Hard Landing Ahead
Birds in the trees. Green, green grass. Wisteria cascading over the doorway. We’re glad to be back in our Irish cottage.
But stalking the emerald isle is the same menace that dogs the rest of the world. The Irish Times reports: ‘Irish inflation soared to 6.9% in March, EU says’:
‘Annual inflation in Ireland soared to 6.9 per cent in March, according to Eurostat, the statistical office of the European Union. The EU inflation measure differs slightly from the CSO’s consumer price index, but the two track each other very closely
‘By way of comparison, Eurostat’s estimate for Irish inflation was 5.7 per cent in February, and just 0.1 per cent in March 2021.’
All over the planet, prices are rising. Because all over the world, central banks followed the same recipe and baked the same cake. Lots of sugary free money. Loads of leavening. And each time investors began to feel sick — 2008, 2020 — they dumped in more Jim Beam and methamphetamine.
Ireland uses the euro. And euroland inflation is running at 7.5%…not far beyond dollarland inflation above 8%. In Turkey, inflation has reached 67%.
All over the world, too — except Japan — central banks say they’ve taken the pledge: no more inflationary monetary policies.
Last week, the Fed announced a rate increase of 50 basis points (0.5%).
The Australian central bank raised its key rate last week as well. The Russian central bank lends at 17%. And, naturally, Argentina is ahead of the curve…with a 60% lending rate.
So far, the European Central Bank has dragged its feet. But it, too, is expected to go on the wagon, with a ‘tightening cycle’, soon.
Does this signal the end of inflation? Have central bankers learned their lesson…thrown out the old Keynesian cookbook…and with their right hands solemnly laid on a copy of Ludwig von Mises’ opus, Human Action, vowed never again to do anything so stupid?
The Fed’s 0.5% rate increase brings the Fed Funds rate to a real level of around MINUS 7.5%. Even with yesterday’s rise, the ‘risk-free’ 10-year Treasury bond yields MINUS 5% or so. Can you really rescue a man from drowning at the bottom of a pool by pulling him up a few inches? Can you really stop inflation when you’re lending money at negative interest rates? Not likely.
Investors realised immediately that the Fed was only pretending to be ‘hawkish’. From Barron’s:
‘The stock market ripped higher Wednesday afternoon after the Federal Reserve delivered on its plan to fight inflation. The central bank hiked interest rates by a half-percentage point and started reducing the size of its balance sheet, which has ballooned during the pandemic.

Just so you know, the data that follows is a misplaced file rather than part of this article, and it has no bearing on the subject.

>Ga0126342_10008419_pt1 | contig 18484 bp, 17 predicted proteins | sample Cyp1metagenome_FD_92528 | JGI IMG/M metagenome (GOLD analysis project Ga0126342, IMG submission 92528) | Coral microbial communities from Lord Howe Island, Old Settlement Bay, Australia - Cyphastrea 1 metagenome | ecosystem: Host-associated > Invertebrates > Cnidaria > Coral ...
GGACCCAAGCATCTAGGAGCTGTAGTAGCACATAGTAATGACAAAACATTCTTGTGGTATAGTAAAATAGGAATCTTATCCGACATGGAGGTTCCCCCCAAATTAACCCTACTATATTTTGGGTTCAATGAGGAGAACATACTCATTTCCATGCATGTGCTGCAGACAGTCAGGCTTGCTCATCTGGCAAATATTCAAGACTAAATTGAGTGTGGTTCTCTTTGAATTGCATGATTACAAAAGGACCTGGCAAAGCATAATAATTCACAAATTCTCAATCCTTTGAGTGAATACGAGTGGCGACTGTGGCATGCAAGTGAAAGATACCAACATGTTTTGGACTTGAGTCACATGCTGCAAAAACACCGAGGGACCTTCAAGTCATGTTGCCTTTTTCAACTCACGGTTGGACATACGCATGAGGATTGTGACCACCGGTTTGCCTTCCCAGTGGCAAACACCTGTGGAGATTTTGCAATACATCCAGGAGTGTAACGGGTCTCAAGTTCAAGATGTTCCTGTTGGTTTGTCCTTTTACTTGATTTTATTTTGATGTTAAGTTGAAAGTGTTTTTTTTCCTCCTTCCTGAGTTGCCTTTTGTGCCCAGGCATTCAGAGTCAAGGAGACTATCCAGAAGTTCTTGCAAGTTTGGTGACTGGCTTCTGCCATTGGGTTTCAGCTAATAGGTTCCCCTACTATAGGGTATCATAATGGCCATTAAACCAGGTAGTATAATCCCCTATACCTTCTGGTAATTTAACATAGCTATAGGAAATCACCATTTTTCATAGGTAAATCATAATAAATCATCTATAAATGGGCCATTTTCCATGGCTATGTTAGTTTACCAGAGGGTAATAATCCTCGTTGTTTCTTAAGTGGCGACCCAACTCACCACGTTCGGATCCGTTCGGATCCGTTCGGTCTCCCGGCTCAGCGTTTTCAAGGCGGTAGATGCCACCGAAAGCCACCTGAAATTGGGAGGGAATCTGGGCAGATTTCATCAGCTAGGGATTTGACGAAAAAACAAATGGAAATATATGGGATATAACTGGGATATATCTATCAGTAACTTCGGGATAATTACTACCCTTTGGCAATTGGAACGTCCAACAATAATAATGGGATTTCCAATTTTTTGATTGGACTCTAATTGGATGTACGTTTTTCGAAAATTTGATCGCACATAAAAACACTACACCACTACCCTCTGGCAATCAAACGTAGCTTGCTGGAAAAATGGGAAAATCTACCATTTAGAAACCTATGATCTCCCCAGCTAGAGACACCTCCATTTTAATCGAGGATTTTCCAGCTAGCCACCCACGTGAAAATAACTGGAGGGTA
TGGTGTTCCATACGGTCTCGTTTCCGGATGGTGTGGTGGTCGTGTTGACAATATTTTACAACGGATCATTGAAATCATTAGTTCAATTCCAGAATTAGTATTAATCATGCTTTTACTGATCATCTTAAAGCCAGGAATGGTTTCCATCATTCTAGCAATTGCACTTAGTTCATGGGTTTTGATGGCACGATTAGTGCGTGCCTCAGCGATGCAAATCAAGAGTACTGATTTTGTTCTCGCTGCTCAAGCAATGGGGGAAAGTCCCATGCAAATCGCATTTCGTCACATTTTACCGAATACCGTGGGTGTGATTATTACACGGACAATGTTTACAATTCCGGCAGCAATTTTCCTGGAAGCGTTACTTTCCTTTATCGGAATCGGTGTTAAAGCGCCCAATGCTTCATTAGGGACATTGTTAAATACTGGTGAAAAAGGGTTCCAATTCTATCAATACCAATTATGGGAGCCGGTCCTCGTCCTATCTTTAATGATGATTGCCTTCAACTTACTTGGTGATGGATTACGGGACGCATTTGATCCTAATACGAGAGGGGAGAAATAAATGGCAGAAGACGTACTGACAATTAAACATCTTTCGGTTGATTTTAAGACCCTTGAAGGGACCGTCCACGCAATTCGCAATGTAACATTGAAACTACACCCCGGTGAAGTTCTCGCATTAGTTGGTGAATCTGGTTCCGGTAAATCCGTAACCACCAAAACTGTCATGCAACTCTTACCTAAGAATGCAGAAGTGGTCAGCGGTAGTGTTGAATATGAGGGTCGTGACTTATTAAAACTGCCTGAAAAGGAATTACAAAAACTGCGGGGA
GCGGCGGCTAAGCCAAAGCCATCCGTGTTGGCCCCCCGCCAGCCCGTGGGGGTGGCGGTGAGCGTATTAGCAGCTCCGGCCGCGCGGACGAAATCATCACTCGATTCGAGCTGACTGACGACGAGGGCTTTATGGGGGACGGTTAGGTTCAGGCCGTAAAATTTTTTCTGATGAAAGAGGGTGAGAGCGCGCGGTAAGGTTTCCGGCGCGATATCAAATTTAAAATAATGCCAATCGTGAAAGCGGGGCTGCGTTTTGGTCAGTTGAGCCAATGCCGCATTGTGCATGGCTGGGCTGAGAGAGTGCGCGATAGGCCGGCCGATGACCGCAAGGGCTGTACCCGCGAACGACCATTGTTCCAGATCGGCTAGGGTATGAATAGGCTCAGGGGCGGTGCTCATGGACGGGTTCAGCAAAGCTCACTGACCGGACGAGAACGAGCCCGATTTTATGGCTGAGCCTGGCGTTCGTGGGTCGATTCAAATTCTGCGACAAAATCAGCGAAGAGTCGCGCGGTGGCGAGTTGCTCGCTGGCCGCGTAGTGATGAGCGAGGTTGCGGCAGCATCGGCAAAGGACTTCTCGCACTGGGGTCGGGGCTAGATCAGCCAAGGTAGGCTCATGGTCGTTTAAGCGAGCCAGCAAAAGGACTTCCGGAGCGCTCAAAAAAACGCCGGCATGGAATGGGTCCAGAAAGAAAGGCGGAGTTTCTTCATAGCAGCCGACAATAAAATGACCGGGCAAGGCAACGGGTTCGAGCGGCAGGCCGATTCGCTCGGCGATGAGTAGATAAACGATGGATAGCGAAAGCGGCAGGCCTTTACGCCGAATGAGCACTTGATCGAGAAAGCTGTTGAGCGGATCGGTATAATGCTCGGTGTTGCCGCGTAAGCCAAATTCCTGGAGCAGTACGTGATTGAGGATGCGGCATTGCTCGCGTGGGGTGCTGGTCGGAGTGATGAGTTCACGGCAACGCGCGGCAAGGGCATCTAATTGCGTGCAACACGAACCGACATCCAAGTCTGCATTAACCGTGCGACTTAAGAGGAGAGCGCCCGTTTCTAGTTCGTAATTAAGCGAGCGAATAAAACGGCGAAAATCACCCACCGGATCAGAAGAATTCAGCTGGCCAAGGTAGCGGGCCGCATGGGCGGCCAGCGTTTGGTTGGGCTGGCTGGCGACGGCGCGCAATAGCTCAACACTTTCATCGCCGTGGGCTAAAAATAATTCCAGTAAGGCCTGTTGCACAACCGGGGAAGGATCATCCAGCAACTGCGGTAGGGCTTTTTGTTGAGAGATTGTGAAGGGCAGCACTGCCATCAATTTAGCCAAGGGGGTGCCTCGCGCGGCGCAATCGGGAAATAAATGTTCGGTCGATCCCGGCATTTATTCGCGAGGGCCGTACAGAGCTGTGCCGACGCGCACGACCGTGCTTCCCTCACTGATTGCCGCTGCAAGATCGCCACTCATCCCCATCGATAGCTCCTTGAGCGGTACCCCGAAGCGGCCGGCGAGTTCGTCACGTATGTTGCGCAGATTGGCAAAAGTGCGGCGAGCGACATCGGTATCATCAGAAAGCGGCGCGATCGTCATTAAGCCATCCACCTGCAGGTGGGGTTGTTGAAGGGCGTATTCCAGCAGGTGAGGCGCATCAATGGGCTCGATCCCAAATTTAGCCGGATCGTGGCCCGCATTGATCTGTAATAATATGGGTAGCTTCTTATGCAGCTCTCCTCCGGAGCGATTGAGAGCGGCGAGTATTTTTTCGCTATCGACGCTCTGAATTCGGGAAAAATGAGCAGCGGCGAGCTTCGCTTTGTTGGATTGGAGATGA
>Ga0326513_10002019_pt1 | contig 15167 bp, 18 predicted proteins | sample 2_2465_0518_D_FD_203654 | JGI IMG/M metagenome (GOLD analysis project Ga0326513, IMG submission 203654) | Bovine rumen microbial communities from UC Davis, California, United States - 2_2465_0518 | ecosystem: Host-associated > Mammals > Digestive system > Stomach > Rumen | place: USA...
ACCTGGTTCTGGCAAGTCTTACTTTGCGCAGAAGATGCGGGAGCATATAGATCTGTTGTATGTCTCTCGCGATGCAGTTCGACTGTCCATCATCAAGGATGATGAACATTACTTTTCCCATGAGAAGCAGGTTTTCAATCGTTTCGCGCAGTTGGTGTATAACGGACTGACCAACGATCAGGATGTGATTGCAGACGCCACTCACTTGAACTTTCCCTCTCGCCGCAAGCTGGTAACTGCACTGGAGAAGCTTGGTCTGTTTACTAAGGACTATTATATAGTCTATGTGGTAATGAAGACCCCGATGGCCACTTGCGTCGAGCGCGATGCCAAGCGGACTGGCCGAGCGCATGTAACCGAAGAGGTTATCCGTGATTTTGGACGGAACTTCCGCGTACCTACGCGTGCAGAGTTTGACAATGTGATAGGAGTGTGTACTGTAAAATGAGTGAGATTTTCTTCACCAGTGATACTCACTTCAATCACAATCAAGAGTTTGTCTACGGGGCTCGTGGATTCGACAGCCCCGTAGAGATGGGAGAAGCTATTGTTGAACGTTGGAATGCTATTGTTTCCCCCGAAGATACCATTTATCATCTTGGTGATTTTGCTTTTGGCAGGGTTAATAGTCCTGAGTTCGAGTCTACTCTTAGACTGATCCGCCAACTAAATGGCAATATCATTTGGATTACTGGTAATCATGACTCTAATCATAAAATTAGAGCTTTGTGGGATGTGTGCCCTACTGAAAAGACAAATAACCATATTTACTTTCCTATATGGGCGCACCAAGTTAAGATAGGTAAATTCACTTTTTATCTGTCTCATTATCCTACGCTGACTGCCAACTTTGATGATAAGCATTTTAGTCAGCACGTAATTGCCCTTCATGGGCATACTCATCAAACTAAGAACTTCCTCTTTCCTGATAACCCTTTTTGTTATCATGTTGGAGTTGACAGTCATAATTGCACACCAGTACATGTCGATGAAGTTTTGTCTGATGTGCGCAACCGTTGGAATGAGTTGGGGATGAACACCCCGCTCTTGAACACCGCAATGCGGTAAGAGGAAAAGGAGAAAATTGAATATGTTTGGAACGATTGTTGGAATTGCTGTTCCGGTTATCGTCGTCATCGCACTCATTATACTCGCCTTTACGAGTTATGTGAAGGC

‘The Dow Jones Industrial Average gained 932 points, or 2.8%, after the announcement. The S&P 500 rose 3%, while the Nasdaq Composite added 3.2%.
‘[Bond yields] dropped after the Fed signaled it wasn’t about to become even more aggressive in tightening monetary policy. The 2-year yield fell to 2.64% Wednesday afternoon, and the 10-year yield dropped to 2.92%.’
But what now? Is the inflation threat history? Is pilot Jerome Powell bringing the US economy in for a landing so soft the passengers don’t even know they’re back on the ground?
It would be one for the record books.
Meanwhile, back on Earth…
The problem is a familiar one — the wrong metaphor. A skilful pilot can pull back on the throttle, adjust his wings, raise the nose slightly…and set a plane down softly, even in a storm.
But no amount of mechanical skill keeps a man from getting what he’s got coming. The best weatherman on Earth can’t stop the wintry winds. And when the PhDs at the Fed go out for lunch, the waiter still brings the bill, no matter what their ‘dynamic stochastic’ models tell them.
The US economy has US$88 trillion in debt. The Fed turned the interest rate knob into negative territory; people took advantage of the opportunity to borrow at below-inflation rates.
And now, down on Earth…where the Fed says it intends to land…even a modest increase in interest rates could have catastrophic results. Just three percentage points, for example, would add more than US$1 trillion in interest charges for the federal government alone…and US$2.5 trillion more in total interest costs to the economy as a whole, an amount equal to nearly 100% of all US corporate profits.
Where would that money come from?
What would stocks and bonds be worth then?
And how about houses? Imagine mortgage rates at 10%. How many people could refinance their homes? How many houses would suddenly be on the market? What will happen to house prices — where most families hold most of their wealth — when mortgage rates are back to ‘normal’?
And what about all that inflation already ‘in the pipeline’? Energy, raw materials, rare metals — sooner or later, the ‘inputs’ must be passed along to final consumers. How can the Fed prevent it? What dial do they turn? What lever do they pull?
We don’t know, but if Jerome Powell can pull this off, maybe he can broker a peace deal in the Ukraine, so that the two sides walk away with no hard feelings?
And maybe he can walk across the Potomac…and receive his Nobel Prize from God Himself?
For The Daily Reckoning Australia